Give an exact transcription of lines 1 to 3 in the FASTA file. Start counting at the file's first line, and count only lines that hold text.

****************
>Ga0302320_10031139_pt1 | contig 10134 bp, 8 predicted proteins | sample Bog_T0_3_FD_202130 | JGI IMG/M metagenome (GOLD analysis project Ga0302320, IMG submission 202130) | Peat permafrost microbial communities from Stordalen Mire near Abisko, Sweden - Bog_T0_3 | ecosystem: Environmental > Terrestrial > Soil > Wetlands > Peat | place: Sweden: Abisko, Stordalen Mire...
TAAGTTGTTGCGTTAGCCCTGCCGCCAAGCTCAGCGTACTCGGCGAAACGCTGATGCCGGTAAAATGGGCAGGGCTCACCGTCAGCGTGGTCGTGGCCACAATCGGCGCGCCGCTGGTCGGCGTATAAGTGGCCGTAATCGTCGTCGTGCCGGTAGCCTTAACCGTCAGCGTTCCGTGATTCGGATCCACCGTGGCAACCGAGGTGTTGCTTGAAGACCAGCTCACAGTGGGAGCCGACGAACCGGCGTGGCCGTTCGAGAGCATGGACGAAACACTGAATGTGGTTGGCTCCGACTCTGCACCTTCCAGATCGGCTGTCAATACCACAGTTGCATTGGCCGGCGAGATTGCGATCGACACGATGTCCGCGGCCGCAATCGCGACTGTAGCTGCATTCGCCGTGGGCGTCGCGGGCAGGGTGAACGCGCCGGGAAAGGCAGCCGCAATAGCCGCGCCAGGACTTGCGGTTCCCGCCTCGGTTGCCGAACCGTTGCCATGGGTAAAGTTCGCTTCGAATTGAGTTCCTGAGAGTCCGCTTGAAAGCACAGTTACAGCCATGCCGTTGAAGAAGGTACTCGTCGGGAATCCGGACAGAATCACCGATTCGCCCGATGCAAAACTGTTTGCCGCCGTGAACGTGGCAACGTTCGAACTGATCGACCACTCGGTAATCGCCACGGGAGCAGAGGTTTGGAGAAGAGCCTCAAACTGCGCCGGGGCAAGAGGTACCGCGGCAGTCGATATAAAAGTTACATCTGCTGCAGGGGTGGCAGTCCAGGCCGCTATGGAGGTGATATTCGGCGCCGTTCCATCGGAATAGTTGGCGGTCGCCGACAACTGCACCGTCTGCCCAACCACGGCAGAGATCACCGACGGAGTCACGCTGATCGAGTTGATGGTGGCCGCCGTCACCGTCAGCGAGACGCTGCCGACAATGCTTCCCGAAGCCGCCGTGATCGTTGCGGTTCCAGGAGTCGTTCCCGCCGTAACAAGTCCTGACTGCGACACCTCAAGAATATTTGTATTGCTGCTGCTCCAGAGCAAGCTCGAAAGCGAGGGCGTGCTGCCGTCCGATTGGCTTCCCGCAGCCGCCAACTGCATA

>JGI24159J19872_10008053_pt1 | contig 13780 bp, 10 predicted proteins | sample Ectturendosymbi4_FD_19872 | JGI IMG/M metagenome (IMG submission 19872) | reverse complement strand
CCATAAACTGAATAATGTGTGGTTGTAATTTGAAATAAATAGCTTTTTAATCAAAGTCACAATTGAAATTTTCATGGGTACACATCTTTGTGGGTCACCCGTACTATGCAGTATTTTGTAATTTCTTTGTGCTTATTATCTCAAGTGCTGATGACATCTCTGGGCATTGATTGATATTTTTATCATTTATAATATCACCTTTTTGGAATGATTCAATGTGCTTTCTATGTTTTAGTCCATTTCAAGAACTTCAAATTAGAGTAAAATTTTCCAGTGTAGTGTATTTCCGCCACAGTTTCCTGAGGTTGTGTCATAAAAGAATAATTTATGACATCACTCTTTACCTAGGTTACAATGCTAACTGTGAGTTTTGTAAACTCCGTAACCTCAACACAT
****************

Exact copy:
>Ga0302320_10031139_pt1 | contig 10134 bp, 8 predicted proteins | sample Bog_T0_3_FD_202130 | JGI IMG/M metagenome (GOLD analysis project Ga0302320, IMG submission 202130) | Peat permafrost microbial communities from Stordalen Mire near Abisko, Sweden - Bog_T0_3 | ecosystem: Environmental > Terrestrial > Soil > Wetlands > Peat | place: Sweden: Abisko, Stordalen Mire...
TAAGTTGTTGCGTTAGCCCTGCCGCCAAGCTCAGCGTACTCGGCGAAACGCTGATGCCGGTAAAATGGGCAGGGCTCACCGTCAGCGTGGTCGTGGCCACAATCGGCGCGCCGCTGGTCGGCGTATAAGTGGCCGTAATCGTCGTCGTGCCGGTAGCCTTAACCGTCAGCGTTCCGTGATTCGGATCCACCGTGGCAACCGAGGTGTTGCTTGAAGACCAGCTCACAGTGGGAGCCGACGAACCGGCGTGGCCGTTCGAGAGCATGGACGAAACACTGAATGTGGTTGGCTCCGACTCTGCACCTTCCAGATCGGCTGTCAATACCACAGTTGCATTGGCCGGCGAGATTGCGATCGACACGATGTCCGCGGCCGCAATCGCGACTGTAGCTGCATTCGCCGTGGGCGTCGCGGGCAGGGTGAACGCGCCGGGAAAGGCAGCCGCAATAGCCGCGCCAGGACTTGCGGTTCCCGCCTCGGTTGCCGAACCGTTGCCATGGGTAAAGTTCGCTTCGAATTGAGTTCCTGAGAGTCCGCTTGAAAGCACAGTTACAGCCATGCCGTTGAAGAAGGTACTCGTCGGGAATCCGGACAGAATCACCGATTCGCCCGATGCAAAACTGTTTGCCGCCGTGAACGTGGCAACGTTCGAACTGATCGACCACTCGGTAATCGCCACGGGAGCAGAGGTTTGGAGAAGAGCCTCAAACTGCGCCGGGGCAAGAGGTACCGCGGCAGTCGATATAAAAGTTACATCTGCTGCAGGGGTGGCAGTCCAGGCCGCTATGGAGGTGATATTCGGCGCCGTTCCATCGGAATAGTTGGCGGTCGCCGACAACTGCACCGTCTGCCCAACCACGGCAGAGATCACCGACGGAGTCACGCTGATCGAGTTGATGGTGGCCGCCGTCACCGTCAGCGAGACGCTGCCGACAATGCTTCCCGAAGCCGCCGTGATCGTTGCGGTTCCAGGAGTCGTTCCCGCCGTAACAAGTCCTGACTGCGACACCTCAAGAATATTTGTATTGCTGCTGCTCCAGAGCAAGCTCGAAAGCGAGGGCGTGCTGCCGTCCGATTGGCTTCCCGCAGCCGCCAACTGCATA

>JGI24159J19872_10008053_pt1 | contig 13780 bp, 10 predicted proteins | sample Ectturendosymbi4_FD_19872 | JGI IMG/M metagenome (IMG submission 19872) | reverse complement strand